The Abduction details the terror and sorrow surrounding the abduction of Maram Al-Masri's only child by her then husband who fled to Syria, where due to the patriarchal nature of society and the social/political problems she was unable to fight for custody.The Abduction refers to an autobiographical event in Maram Al-Masri's life. When, as a young Arab woman living in France, she decides to separate from her husband with whom she has a child, the father kidnaps the baby and returns to Syria. Al-Masri won't see her son for thirteen years. This is the story of a woman denied the basic right to raise her child.
These are haunting, spellbinding poems of love, despair, and hope, a delicate, profound and powerful book on intimacy, a mother's rights, war, exile, and freedom. Maram Al-Masri embodies the voice of all parents, who one day, for whatever the reason, have been forcibly separated from their loved ones. She writes about the status of women, seeking to reconcile her role as a mother with her writing work. The terrible war that has devastated her native country since 2011 has painfully affected her.
Also included in The Abduction is The Bread of Letters, comprised of two poems addressing the act of writing: "Isn't the act of writing / an outrageous act in itself? Writing / is getting to know / one's innermost thoughts. / Yes, I am scandalous / because I show my truth and my nakedness of woman. / Yes I am scandalous / because I scream my pain and my hope, / my desire, my hunger and my thirst." For Al-Masri, writing is a vital and deeply human need: "When I write what I feel, I'm afraid of nothing. Poetry is my freedom and touches me where it lands most deeply. It offers me life vibration, the flush of a river, where feet and dreams meet." The Guardian described her as "a love poet whose verse spares no truth of love's joys and mercilessness."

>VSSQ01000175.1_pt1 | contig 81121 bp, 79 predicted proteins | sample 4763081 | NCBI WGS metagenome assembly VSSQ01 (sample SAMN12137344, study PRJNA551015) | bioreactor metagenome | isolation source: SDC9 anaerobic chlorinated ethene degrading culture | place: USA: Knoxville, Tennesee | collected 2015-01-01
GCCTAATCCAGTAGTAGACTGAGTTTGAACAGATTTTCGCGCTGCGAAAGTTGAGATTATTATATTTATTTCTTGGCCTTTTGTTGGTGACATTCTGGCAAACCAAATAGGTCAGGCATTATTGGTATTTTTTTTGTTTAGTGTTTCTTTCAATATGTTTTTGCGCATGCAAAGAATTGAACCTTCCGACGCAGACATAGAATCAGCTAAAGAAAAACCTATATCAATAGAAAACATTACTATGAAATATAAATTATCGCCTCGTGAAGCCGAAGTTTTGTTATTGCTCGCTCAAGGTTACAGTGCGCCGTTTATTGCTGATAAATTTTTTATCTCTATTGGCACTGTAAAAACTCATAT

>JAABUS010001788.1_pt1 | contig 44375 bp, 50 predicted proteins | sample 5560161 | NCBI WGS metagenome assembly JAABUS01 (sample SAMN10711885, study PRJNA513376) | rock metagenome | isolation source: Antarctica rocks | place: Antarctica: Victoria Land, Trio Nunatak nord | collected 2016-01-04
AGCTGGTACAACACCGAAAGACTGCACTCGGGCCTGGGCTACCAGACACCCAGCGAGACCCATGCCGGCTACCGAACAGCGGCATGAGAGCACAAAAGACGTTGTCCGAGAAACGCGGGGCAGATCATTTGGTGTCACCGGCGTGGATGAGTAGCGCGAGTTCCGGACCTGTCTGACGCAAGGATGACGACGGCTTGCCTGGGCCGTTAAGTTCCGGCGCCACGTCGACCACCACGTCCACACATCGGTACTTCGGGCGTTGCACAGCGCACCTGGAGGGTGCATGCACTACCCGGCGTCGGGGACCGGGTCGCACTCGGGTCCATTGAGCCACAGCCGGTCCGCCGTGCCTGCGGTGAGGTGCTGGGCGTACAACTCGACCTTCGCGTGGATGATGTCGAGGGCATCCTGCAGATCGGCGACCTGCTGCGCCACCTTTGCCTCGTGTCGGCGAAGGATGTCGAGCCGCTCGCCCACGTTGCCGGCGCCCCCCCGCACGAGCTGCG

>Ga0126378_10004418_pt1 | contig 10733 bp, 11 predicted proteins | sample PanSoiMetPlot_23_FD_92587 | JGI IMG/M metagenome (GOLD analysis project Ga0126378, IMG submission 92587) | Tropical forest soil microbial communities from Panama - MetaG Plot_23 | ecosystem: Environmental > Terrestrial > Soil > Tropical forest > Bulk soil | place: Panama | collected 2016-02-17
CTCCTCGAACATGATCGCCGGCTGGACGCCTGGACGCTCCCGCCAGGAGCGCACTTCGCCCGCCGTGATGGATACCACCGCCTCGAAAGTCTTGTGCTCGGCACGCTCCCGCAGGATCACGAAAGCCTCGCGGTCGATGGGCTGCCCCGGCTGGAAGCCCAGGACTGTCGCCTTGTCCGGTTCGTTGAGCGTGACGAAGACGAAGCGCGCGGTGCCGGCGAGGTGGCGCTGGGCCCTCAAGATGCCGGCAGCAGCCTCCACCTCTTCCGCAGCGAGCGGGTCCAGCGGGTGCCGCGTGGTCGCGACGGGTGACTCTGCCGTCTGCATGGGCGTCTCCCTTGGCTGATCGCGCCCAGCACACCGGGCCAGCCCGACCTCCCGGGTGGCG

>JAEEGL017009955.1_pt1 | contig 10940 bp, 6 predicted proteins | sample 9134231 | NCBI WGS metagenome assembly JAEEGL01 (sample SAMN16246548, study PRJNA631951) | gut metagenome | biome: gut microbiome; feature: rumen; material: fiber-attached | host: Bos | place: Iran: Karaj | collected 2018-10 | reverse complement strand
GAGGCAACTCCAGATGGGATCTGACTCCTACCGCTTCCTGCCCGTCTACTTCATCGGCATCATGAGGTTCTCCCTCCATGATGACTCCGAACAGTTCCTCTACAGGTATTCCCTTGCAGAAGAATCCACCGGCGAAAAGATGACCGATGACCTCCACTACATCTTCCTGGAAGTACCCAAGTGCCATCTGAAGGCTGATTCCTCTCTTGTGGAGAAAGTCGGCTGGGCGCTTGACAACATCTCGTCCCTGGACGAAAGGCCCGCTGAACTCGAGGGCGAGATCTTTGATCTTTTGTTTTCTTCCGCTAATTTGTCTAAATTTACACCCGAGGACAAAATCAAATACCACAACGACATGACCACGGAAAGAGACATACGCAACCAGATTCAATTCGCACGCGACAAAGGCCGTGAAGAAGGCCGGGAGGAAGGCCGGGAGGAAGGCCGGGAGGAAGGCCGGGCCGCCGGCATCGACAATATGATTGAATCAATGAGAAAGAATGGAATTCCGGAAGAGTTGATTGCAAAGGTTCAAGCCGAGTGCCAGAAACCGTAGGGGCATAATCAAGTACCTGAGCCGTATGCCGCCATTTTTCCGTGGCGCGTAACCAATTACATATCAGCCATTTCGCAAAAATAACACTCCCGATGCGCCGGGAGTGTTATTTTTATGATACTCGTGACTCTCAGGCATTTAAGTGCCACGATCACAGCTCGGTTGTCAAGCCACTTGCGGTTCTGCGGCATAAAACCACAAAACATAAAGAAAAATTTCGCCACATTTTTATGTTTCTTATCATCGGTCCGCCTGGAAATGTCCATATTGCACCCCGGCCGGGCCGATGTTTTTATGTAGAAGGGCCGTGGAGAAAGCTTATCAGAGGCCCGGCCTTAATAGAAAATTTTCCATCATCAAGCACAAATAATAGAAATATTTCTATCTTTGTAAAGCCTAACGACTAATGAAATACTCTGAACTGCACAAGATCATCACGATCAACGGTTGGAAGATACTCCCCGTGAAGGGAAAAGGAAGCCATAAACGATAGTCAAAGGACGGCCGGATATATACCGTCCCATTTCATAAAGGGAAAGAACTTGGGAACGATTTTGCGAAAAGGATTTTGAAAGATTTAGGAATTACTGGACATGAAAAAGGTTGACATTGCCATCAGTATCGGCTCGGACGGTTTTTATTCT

Maram Al-Masri was born in Latakia, Syria, and moved to France following the completion of English Literature studies at Damascus University. She is the recipient of many prestigious literary prizes, including the Prix d'Automne de Poésie de la Société des Gens De Lettres, the Adonis Prize, the Premio Citta di Calopezzati, Il Fiore d'Argento, and the Dante Alighieri Prize. Her collections include e te regarde, Cerise rouge sur un carrelage blanc, Par la fontaine de ma bouche, Elle va nue la liberté, Je te menace d'une colombe blanche, Le Rapt, and two anthologies, including Femmes poètes du monde arabe.
Hélène Cardona’s books include Life in Suspension and Dreaming My Animal Selves (both Salmon Poetry) and the translations The Abduction (Maram Al-Masri, White Pine Press), Birnam Wood (José Manuel Cardona, Salmon Poetry), Beyond Elsewhere (Gabriel Arnou-Laujeac, White Pine Press), Ce que nous portons (Dorianne Laux, Éditions du Cygne), and Walt Whitman’s Civil War Writings for WhitmanWeb. The recipient of over 20 honors & awards, including the Independent Press Award, International Book Award and Hemingway Grant, she holds an MA in American Literature from the Sorbonne, worked as a translator for the Canadian Embassy, and taught at Hamilton College and Loyola Marymount University.